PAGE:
This classic combination of creme de menthe and chocolate may have gotten its start as a cocktail, but it was turned into a pie through a clever Knox gelatin campaign in the late 1950s. Our frozen version uses two luscious layers — one mint, the other chocolate — and stacks them in the classic chocolate-cookie crust.


20 chocolate sandwiches
1 cup plus 2 tablespoons (18 table spoons) sugar
3 tablespoons unsalted butter, melted and cooled
2/3 whole milk
1 teaspoon unflavored gelatin
3 large egg yolks, at room temperature
1/4 teaspoon salt
1/4 teaspoon cream of tartar
2 ounces unsweetened chocolate, grated
1 teaspoon vanilla extract


Crumble the cookies into a large food processor fitted with the chopping blade, add the 2 tablespoons sugar, pulse a few times, then process until finely ground. With the machine running, pour the melted butter through the feed tube; continue processing until the mixture just starts to cohere into a mass. Turn off the machine, and pour the chocolate-crumb mixture into a 9-inch pie plate. Gently press across the bottom and up the sides of the pie plate until the mixture is even with the rim. Do not press down hard— the point is to make an even crust, not paving stones. Place in the freezer while you make the filling.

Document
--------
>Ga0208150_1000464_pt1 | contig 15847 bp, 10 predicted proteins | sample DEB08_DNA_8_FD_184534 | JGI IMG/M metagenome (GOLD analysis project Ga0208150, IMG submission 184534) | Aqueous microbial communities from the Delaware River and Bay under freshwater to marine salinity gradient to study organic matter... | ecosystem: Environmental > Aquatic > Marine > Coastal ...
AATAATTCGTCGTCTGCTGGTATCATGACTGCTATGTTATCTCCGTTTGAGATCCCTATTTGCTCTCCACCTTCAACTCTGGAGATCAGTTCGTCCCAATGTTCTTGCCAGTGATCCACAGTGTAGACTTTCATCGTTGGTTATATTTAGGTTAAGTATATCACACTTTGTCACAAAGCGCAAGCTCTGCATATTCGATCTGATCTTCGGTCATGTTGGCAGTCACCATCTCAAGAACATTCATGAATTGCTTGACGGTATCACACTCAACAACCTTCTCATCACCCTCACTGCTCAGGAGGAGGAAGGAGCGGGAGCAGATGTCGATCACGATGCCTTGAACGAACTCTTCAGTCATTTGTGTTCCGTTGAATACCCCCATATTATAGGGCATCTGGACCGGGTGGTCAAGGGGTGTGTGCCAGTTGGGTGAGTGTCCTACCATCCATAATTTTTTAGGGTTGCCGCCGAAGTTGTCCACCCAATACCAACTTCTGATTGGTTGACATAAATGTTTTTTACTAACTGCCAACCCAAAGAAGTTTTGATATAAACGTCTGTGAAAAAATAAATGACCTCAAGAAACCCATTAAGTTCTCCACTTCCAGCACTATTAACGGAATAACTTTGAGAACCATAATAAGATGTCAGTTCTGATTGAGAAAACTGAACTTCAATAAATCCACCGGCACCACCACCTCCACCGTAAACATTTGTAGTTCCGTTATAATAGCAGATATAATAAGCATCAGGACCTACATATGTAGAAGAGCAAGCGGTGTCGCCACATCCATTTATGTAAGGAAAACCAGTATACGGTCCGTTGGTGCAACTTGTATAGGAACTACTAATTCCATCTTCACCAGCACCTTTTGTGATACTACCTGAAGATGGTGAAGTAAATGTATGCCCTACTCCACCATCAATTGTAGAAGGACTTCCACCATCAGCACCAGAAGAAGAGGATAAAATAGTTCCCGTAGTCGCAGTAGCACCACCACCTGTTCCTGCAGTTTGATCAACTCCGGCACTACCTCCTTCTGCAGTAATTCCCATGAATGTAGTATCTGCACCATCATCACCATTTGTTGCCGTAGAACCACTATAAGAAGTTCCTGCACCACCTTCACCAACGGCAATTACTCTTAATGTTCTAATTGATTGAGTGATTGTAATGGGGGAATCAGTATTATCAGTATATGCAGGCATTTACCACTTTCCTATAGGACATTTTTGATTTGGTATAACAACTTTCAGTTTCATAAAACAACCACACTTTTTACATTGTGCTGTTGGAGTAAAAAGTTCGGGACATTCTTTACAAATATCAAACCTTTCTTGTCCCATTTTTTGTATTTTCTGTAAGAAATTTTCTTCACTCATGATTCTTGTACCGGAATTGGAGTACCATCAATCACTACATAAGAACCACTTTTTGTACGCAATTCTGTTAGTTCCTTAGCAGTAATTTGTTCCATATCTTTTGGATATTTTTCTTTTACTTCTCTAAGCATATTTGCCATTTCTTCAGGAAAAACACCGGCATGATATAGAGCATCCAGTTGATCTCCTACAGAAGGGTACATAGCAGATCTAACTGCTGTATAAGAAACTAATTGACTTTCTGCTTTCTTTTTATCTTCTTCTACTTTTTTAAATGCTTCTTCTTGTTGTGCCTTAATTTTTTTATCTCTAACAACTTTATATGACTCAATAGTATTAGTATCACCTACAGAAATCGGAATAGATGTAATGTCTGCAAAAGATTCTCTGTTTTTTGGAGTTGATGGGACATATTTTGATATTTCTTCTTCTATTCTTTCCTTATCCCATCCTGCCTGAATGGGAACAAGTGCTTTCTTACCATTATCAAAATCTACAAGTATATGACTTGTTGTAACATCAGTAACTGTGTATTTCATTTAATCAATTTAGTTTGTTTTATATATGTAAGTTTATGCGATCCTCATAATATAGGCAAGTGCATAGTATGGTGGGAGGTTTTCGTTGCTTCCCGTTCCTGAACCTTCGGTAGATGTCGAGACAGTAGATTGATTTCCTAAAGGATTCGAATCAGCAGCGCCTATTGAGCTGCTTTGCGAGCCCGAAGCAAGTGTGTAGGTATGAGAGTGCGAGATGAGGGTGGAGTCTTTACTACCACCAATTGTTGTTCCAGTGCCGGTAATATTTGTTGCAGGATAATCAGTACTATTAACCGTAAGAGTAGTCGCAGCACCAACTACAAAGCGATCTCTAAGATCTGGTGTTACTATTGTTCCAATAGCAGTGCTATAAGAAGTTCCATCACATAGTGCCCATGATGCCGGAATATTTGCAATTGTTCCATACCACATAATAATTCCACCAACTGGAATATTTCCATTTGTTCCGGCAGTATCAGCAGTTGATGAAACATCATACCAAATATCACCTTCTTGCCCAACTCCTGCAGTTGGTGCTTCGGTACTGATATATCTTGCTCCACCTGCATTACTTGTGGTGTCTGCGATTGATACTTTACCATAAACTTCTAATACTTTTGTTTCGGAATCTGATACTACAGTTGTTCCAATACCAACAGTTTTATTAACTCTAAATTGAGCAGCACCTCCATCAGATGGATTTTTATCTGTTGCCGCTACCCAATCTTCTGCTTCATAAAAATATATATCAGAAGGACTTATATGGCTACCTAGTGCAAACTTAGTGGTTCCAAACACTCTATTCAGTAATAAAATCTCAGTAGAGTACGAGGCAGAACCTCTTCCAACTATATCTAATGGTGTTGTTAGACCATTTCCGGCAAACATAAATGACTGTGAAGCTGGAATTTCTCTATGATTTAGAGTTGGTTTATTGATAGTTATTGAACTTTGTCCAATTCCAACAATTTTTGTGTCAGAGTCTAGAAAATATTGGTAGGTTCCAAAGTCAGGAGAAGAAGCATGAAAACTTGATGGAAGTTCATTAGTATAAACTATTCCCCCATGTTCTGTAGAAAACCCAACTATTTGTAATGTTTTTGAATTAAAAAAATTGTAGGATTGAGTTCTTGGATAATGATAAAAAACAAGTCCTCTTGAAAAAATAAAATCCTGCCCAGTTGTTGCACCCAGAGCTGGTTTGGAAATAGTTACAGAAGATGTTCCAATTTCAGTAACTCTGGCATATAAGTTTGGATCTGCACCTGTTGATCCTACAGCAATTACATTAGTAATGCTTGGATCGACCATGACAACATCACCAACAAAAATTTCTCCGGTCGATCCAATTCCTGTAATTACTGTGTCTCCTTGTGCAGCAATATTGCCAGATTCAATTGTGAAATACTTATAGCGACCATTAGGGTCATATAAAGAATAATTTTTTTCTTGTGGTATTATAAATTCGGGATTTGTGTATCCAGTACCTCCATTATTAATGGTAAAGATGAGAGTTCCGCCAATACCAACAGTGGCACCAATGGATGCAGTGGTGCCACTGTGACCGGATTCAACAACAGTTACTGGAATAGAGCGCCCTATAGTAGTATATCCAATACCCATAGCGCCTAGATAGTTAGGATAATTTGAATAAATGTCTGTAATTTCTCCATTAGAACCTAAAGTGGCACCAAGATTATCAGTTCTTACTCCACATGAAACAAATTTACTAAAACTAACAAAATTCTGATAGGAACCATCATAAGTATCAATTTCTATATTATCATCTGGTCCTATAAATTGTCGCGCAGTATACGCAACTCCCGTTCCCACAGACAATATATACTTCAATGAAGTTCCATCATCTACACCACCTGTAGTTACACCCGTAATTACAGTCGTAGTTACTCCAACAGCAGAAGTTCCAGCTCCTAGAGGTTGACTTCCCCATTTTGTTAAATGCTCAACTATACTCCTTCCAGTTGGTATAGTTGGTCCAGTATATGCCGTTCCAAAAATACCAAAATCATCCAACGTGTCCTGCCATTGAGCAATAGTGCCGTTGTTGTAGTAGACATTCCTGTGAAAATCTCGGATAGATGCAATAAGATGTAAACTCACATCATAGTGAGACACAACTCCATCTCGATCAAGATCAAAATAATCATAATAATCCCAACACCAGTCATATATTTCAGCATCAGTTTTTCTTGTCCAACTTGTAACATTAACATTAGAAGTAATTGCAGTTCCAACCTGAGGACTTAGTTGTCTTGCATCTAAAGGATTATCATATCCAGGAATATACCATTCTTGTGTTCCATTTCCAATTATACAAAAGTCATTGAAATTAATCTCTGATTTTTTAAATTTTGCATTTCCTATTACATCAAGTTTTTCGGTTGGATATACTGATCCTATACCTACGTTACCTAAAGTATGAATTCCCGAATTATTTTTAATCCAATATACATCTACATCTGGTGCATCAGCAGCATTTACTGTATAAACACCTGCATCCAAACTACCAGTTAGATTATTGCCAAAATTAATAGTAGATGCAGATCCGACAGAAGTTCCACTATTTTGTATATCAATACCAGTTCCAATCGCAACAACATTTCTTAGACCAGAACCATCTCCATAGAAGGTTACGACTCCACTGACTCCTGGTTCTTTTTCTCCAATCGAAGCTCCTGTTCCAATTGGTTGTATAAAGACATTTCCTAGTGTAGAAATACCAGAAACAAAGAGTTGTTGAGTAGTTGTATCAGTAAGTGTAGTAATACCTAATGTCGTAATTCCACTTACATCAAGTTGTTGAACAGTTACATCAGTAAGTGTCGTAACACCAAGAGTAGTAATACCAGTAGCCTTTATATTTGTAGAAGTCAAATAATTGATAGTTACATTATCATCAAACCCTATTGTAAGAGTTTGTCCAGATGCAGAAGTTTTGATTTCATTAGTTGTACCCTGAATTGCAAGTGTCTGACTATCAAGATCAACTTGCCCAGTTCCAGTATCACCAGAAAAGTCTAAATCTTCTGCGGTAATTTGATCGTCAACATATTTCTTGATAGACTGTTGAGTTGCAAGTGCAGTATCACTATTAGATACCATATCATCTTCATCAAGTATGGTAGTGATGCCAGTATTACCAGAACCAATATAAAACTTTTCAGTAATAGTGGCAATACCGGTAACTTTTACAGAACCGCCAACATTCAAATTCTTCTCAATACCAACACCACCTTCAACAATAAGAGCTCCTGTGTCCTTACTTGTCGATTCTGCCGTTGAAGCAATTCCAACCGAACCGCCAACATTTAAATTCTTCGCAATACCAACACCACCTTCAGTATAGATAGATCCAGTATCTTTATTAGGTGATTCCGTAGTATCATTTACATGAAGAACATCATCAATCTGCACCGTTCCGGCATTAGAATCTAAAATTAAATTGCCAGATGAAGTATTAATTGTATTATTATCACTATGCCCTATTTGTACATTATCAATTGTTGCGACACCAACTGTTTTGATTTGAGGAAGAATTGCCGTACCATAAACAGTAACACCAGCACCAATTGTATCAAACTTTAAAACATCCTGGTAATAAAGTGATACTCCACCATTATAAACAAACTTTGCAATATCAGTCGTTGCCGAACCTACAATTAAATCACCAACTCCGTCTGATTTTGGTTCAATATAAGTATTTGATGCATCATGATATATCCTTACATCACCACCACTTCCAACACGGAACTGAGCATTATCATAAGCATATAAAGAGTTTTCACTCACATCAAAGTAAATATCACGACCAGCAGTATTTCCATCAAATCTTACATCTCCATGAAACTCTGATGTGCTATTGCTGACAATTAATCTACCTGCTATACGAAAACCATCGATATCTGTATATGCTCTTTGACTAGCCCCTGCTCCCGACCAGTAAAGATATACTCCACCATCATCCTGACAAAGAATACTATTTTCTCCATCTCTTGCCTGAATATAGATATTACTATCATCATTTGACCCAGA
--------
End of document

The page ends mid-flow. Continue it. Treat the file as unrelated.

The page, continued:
Place 1/3 cup of the milk in a small bowl and sprinkle the gelatin over the top. Set aside to soften for 5 minutes.
Meanwhile, whisk the egg yolks and 1/3 cup sugar in a medium bowl until thick and creamy, about 2 minutes; set aside too. Fill a very large bowl with ice water and set it aside as well. (If you have a double sink, you can create this water bath in one half of it.)
Heat the remaining 1/3 cup milk in a medium saucepan over medium heat until small bubbles pop up along the pan's inner edge. Do not allow the milk to come to a simmer. Stir in the gelatin mixture, remove the pan from the heat, and continue stirring until the gelatin has dissolved.